The National Governors Association, chaired by Democratic New York Governor Andrew Cuomo and Republican Arkansas Governor Asa Hutchinson, has raised concerns about the administration of a vaccine, along with its “allocation, supply chain, communication and information requirements”.
The association sent questions to Trump and requested a meeting with him to prepare for the “massive undertaking” of distributing a vaccine after it is approved by the US Food and Drug Administration. They also sent details of their proposals for distributing a vaccine to the Centers for Disease Control and Prevention (CDC.)
Public health officials want Congress to provide an extra $8.4 billion in funding to help with the vaccine rollout.
“States cannot do this on their own. Period,” Cuomo said. “This is a massive undertaking. This is a larger operational undertaking than anything we have done under COVID to date.”
Trump has pushed for a COVID-19 vaccine to be available before the Nov 3 presidential election. But that has raised concerns among health officials and others that the development process for a vaccine that typically takes years is under political pressure.
That led to nine pharmaceutical and biotechnology companies releasing a joint letter in September pledging not to bow to political pressure to develop a vaccine, vowing to “make the safety and well-being of vaccinated individuals our top priority”.
The companies include Moderna, AstraZeneca and Pfizer in partnership with BioNTech, Merck, GlaxoSmithKline, Johnson & Johnson, Sarnoff and Novavax.
Governors across the nation want clarity on who should get the vaccine first. There is a consensus that it should first go to front-line workers including nurses and doctors, and those with pre-existing conditions.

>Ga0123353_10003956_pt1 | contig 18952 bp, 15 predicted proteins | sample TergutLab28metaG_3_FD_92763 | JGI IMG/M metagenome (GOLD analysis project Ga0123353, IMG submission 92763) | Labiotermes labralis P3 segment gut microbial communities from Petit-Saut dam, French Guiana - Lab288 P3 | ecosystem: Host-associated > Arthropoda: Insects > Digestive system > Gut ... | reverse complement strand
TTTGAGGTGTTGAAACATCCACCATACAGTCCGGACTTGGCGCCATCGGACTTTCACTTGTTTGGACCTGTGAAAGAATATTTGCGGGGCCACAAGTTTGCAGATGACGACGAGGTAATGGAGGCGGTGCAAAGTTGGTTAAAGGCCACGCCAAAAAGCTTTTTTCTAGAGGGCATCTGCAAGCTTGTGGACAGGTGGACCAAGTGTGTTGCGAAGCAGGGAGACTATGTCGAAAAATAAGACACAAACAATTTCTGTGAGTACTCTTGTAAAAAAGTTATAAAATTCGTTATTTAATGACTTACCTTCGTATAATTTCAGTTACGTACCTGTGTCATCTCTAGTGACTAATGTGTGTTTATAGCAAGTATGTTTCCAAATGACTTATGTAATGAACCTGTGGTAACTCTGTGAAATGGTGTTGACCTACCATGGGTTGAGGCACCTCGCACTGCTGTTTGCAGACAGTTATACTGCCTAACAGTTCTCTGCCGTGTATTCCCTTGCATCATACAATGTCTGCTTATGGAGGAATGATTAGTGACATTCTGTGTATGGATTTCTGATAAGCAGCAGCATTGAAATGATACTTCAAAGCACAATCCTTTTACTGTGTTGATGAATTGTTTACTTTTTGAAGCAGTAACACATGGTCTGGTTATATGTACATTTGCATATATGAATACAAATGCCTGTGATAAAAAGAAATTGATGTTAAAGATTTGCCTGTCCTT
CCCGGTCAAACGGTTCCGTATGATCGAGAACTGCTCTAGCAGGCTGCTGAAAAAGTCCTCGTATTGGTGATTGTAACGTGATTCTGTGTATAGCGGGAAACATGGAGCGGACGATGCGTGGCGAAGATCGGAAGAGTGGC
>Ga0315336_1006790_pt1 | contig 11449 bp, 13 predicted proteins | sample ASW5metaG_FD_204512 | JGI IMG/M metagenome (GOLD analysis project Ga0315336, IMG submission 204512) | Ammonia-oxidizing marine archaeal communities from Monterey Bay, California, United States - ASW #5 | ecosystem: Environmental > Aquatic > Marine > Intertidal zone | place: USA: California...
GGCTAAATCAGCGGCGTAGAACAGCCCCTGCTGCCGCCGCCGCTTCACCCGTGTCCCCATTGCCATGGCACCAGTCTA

However, the states don’t know yet how many vaccine doses will be available or what the refrigeration storage requirements will be.
At least one vaccine by Pfizer and BioNTech must be stored in freezers with a temperature of -70 C (-94 F). More special freezers will be needed, but the CDC has urged states not to invest in them yet.
“The complexities of this plan for vaccine storage and handling will have major impact in our ability to efficiently deliver the vaccine,” Nancy Messonnier, director of the CDC’s National Center for Immunization and Respiratory Diseases, told a panel in August.
Another concern is possible theft. Hospitals and pharmaceutical companies will store all COVID-19 vaccines in secure, anonymous locations to prevent theft by professional criminals, The Wall Street Journal reported on Wednesday. They will also use GPS to track distribution, and Corning Inc will use black light on vials to stop counterfeiters, the Journal reported.
Paul Mango, deputy chief of staff for policy at the Health and Human Services Department, confirmed that at least 40 million vaccination kits with needles and bottles have already been put together for the vaccine. “All of those are in warehouses ready to go, so that’s a big logistical task or undertaking,” he told reporters.
Health officials also have said that the first batch of an approved vaccine or vaccines may have issues.
Dr William Schaffner, professor of preventive medicine and infectious diseases at Vanderbilt University Medical Center in Nashville, Tennessee, told China Daily: “The vaccine might not be perfect. It might take two doses. It may not be perfectly protected. We don’t know for how long even a pretty good vaccine will provide protection for how many.”